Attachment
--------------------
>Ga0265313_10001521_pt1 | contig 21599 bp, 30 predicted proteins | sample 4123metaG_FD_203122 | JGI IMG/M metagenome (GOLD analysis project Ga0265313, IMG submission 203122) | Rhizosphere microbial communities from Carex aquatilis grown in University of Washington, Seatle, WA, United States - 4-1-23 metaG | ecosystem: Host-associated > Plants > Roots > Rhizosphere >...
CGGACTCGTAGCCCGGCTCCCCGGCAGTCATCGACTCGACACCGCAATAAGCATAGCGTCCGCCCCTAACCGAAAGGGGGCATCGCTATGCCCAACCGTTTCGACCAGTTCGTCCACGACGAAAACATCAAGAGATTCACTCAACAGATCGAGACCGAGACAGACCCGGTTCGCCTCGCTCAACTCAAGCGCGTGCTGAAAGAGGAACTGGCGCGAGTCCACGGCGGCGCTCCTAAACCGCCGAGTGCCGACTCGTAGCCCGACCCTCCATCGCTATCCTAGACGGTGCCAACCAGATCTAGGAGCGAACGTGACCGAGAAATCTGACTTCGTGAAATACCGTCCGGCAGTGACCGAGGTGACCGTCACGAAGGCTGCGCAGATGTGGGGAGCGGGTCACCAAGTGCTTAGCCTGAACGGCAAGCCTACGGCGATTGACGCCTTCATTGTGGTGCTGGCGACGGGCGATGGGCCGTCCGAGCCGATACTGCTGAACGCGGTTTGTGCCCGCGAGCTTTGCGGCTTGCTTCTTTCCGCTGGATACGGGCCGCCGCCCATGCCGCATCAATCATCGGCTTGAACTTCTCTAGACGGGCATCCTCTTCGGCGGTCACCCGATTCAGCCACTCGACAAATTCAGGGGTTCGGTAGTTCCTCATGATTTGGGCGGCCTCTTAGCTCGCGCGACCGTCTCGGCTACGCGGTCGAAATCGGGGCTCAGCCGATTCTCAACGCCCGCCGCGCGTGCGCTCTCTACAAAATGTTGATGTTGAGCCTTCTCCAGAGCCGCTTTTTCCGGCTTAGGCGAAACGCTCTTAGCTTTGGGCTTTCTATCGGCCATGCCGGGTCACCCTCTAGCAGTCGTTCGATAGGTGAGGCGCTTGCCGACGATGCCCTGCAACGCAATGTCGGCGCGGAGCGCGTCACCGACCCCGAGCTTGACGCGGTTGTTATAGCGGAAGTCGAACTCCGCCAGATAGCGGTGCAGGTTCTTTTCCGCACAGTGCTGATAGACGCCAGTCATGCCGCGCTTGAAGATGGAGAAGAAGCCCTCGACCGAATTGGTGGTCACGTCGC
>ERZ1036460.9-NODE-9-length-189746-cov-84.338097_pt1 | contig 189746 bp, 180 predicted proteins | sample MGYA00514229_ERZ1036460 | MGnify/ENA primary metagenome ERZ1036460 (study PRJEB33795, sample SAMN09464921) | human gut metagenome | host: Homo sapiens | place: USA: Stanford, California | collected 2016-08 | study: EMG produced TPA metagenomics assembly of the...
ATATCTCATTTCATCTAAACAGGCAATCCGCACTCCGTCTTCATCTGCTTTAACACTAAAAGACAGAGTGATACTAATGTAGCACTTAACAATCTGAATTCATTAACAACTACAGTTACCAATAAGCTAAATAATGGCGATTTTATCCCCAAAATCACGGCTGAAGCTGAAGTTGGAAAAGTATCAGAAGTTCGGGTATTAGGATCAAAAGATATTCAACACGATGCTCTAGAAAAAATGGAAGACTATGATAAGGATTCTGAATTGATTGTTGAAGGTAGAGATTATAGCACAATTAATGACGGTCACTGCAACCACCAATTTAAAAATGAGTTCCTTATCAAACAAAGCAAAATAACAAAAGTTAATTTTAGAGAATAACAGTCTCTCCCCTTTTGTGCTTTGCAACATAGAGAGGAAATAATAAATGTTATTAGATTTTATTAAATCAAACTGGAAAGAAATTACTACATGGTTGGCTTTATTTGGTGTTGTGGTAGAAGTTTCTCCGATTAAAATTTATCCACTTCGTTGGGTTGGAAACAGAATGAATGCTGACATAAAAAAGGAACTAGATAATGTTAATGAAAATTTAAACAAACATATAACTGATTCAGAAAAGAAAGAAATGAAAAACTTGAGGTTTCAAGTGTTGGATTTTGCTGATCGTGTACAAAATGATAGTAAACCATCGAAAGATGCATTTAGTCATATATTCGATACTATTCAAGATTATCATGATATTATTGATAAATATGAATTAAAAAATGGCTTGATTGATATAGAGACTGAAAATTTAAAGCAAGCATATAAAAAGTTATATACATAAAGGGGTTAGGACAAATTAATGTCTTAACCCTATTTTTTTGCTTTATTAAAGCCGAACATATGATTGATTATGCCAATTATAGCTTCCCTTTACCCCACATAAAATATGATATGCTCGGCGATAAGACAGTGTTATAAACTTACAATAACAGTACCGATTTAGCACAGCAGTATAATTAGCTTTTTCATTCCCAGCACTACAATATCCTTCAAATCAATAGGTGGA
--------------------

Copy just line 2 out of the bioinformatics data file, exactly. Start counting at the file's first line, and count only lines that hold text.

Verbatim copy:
CGGACTCGTAGCCCGGCTCCCCGGCAGTCATCGACTCGACACCGCAATAAGCATAGCGTCCGCCCCTAACCGAAAGGGGGCATCGCTATGCCCAACCGTTTCGACCAGTTCGTCCACGACGAAAACATCAAGAGATTCACTCAACAGATCGAGACCGAGACAGACCCGGTTCGCCTCGCTCAACTCAAGCGCGTGCTGAAAGAGGAACTGGCGCGAGTCCACGGCGGCGCTCCTAAACCGCCGAGTGCCGACTCGTAGCCCGACCCTCCATCGCTATCCTAGACGGTGCCAACCAGATCTAGGAGCGAACGTGACCGAGAAATCTGACTTCGTGAAATACCGTCCGGCAGTGACCGAGGTGACCGTCACGAAGGCTGCGCAGATGTGGGGAGCGGGTCACCAAGTGCTTAGCCTGAACGGCAAGCCTACGGCGATTGACGCCTTCATTGTGGTGCTGGCGACGGGCGATGGGCCGTCCGAGCCGATACTGCTGAACGCGGTTTGTGCCCGCGAGCTTTGCGGCTTGCTTCTTTCCGCTGGATACGGGCCGCCGCCCATGCCGCATCAATCATCGGCTTGAACTTCTCTAGACGGGCATCCTCTTCGGCGGTCACCCGATTCAGCCACTCGACAAATTCAGGGGTTCGGTAGTTCCTCATGATTTGGGCGGCCTCTTAGCTCGCGCGACCGTCTCGGCTACGCGGTCGAAATCGGGGCTCAGCCGATTCTCAACGCCCGCCGCGCGTGCGCTCTCTACAAAATGTTGATGTTGAGCCTTCTCCAGAGCCGCTTTTTCCGGCTTAGGCGAAACGCTCTTAGCTTTGGGCTTTCTATCGGCCATGCCGGGTCACCCTCTAGCAGTCGTTCGATAGGTGAGGCGCTTGCCGACGATGCCCTGCAACGCAATGTCGGCGCGGAGCGCGTCACCGACCCCGAGCTTGACGCGGTTGTTATAGCGGAAGTCGAACTCCGCCAGATAGCGGTGCAGGTTCTTTTCCGCACAGTGCTGATAGACGCCAGTCATGCCGCGCTTGAAGATGGAGAAGAAGCCCTCGACCGAATTGGTGGTCACGTCGC